“Suffer the Little Children ...”

Last Sunday’s New York Times carries a revealing story on another aspect of A.R.P. in our sister democracy across the sea. The A.R.P. officials estimate there are 2,000,000 children in London and other cities who, in case of war, must be moved out into the countryside if they are to escape being bombed. They have been trying to find refuges for some of these children in the great English country estates.

“The protests,” comments the article, “may seem surprising to any one laboring under the impression that Britain is a democracy on the style of the United States or France ... Most British children living in the cities are poor. And as a Suffolk doctor put it very neatly in a letter to the editor: ‘Children from working class areas in the towns will not fit in with middle class or upper middle class families in the country. Their ways are completely different.’”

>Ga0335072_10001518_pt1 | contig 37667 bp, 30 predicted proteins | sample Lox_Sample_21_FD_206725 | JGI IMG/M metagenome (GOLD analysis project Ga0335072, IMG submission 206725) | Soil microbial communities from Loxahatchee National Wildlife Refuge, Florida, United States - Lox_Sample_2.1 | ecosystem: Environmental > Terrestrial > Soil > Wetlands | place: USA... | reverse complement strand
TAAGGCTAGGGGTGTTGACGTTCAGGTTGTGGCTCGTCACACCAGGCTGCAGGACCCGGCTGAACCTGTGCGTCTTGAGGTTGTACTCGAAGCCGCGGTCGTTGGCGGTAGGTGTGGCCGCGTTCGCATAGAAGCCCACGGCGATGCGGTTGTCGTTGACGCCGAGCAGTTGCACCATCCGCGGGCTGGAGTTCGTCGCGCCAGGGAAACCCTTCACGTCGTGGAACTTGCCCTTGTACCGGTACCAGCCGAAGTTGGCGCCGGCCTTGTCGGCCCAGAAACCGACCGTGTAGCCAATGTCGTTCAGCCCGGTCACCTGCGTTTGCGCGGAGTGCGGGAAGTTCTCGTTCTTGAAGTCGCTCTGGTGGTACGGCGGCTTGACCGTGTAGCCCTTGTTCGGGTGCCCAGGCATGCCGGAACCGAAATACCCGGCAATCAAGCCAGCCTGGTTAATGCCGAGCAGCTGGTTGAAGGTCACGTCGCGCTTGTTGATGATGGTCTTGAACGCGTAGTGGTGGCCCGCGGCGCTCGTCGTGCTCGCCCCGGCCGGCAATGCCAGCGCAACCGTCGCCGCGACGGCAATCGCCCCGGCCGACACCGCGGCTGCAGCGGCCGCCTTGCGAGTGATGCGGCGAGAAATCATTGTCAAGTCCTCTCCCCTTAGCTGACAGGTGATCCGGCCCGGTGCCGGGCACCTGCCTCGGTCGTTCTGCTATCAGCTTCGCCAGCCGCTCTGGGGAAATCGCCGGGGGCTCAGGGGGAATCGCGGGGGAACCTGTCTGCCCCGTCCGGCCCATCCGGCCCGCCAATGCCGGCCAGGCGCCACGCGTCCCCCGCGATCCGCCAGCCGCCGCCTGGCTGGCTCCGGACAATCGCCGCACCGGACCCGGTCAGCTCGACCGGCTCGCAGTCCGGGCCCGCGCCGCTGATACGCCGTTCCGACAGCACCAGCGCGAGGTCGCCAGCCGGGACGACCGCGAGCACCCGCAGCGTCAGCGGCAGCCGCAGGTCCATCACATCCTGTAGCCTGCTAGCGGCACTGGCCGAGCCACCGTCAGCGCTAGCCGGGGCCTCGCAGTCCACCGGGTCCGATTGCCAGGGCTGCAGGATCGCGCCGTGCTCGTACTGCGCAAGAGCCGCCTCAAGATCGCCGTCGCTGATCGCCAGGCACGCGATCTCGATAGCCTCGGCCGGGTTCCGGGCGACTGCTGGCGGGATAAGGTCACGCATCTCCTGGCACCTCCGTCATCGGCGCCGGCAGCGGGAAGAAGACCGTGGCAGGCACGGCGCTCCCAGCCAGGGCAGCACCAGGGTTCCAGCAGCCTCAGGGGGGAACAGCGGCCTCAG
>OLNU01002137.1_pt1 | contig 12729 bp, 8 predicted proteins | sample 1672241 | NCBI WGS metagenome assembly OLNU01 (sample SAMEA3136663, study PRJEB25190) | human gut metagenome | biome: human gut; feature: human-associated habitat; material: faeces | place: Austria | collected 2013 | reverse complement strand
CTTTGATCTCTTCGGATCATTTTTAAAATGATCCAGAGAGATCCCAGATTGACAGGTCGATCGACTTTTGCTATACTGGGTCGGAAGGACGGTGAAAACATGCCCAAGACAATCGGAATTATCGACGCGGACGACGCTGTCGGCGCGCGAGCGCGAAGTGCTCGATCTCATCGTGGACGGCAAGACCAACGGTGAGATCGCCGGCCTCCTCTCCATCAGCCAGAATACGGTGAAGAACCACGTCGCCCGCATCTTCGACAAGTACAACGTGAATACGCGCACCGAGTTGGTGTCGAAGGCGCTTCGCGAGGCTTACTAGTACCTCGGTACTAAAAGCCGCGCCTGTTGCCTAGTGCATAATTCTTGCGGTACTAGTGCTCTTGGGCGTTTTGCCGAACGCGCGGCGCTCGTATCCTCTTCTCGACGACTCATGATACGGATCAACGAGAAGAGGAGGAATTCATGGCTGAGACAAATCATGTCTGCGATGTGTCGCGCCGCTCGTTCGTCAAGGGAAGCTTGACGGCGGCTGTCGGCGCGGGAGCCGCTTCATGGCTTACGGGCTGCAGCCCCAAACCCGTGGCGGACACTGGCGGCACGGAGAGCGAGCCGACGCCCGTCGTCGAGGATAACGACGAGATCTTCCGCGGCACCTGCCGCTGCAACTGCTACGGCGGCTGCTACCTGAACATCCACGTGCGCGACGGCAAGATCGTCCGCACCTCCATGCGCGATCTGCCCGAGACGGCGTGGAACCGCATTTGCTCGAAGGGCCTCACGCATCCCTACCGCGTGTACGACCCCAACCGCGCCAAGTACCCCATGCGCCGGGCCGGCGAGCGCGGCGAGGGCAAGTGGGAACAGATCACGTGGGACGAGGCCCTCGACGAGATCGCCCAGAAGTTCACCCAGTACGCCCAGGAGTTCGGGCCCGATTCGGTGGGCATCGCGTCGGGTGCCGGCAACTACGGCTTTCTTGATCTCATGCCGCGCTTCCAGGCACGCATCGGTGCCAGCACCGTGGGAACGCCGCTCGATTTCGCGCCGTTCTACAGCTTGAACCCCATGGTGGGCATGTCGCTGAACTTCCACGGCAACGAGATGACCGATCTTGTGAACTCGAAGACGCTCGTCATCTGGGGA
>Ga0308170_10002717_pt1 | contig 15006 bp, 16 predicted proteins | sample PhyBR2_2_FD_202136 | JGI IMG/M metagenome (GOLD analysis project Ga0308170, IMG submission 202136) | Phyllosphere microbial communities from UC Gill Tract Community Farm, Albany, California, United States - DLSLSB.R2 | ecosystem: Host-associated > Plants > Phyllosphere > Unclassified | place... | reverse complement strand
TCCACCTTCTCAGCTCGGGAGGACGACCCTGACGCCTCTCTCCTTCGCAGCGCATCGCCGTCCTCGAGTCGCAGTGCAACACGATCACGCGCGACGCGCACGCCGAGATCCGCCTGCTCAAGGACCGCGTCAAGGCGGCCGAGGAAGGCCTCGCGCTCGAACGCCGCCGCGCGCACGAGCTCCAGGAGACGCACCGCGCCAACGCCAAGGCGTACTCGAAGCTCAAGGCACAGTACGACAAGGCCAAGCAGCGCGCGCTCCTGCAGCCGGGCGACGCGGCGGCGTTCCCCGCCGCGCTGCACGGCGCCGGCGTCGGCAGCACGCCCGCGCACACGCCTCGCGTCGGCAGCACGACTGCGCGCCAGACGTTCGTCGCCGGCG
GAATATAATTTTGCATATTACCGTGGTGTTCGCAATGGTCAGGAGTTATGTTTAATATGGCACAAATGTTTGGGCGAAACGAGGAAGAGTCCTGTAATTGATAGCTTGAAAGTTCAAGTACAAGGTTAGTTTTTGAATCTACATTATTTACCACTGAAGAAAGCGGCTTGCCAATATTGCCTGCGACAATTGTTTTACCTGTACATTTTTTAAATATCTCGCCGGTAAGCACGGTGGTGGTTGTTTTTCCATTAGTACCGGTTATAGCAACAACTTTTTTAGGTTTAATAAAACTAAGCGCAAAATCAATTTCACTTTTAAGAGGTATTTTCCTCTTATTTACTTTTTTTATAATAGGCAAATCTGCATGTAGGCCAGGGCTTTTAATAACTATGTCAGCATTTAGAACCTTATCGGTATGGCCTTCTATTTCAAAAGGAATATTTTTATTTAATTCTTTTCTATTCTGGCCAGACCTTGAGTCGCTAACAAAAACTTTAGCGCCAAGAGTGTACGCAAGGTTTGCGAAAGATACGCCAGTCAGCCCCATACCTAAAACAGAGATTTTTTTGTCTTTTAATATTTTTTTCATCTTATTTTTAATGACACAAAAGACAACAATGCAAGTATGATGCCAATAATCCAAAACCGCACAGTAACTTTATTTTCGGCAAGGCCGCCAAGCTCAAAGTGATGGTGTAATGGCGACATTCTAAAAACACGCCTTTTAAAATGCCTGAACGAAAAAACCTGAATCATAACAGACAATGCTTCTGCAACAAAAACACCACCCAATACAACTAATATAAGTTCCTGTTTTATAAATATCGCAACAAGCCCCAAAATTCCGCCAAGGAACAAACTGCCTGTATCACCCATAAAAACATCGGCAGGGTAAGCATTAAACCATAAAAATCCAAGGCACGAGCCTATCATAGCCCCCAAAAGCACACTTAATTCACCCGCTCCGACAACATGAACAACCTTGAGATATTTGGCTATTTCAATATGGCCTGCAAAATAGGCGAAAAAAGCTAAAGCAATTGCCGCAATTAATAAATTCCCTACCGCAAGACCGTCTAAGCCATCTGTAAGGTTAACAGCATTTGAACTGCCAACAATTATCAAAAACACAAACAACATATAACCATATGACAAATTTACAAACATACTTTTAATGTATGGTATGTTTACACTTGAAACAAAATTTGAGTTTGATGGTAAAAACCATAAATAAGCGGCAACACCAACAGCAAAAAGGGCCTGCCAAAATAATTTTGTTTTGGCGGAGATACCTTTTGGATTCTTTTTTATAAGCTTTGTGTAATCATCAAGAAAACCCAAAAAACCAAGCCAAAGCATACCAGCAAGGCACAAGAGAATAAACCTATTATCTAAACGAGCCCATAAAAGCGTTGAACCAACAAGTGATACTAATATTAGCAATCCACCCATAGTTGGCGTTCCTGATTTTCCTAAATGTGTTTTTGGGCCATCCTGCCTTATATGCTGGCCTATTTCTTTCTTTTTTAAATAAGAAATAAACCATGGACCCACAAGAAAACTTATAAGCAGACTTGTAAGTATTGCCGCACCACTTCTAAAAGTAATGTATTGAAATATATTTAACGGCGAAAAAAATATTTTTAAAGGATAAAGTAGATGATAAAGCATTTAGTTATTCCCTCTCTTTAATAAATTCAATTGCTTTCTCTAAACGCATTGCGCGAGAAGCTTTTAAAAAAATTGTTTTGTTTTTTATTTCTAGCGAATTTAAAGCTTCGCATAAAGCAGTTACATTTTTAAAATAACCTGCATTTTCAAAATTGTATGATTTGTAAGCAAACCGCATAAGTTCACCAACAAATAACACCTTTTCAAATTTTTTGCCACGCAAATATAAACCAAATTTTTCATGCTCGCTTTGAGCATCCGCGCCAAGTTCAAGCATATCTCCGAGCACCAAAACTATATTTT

A hunting squire in Gloucestershire “urged the government to remember that slum children would not be happy in the country but would prefer the desolate South Wales mining towns – ‘more like what they were used to’.” Viscount Hailsham, until a few months ago Lord Chancellor, asks a whole series of “legalistic questions,” one of them being who will pay him for damage done his property by the children. The United Ratepayers Advisory Association has organized protests in 150 tax districts. Its slogan: “THINK OF THE DANGERS – DIRT, DISEASE, THEFT, VANDALISM, IMMORALITY, AND STRIFE!” Nonetheless, the article concludes in a more cheerful vein, “most of the better off are quietly preparing to put children either in cottages or in a separate part of the house where there is no good furniture to be scratched.” The Duke of Connaught, great-uncle of the King, has been pressed into service by the Prime Minister, who “felt it expedient to ask the royal family to show that such things are ‘done’.” The Duke has announced that he will allow 200 Cockney kids to find shelter in his country home. The article hastens to add: “The youngsters, to be sure, will not be admitted to the Duke’s house itself but will be put up in servants’ cottages ...” The Duke of Connaught suffers the little children to come unto him – but by the servants’ entrance, please.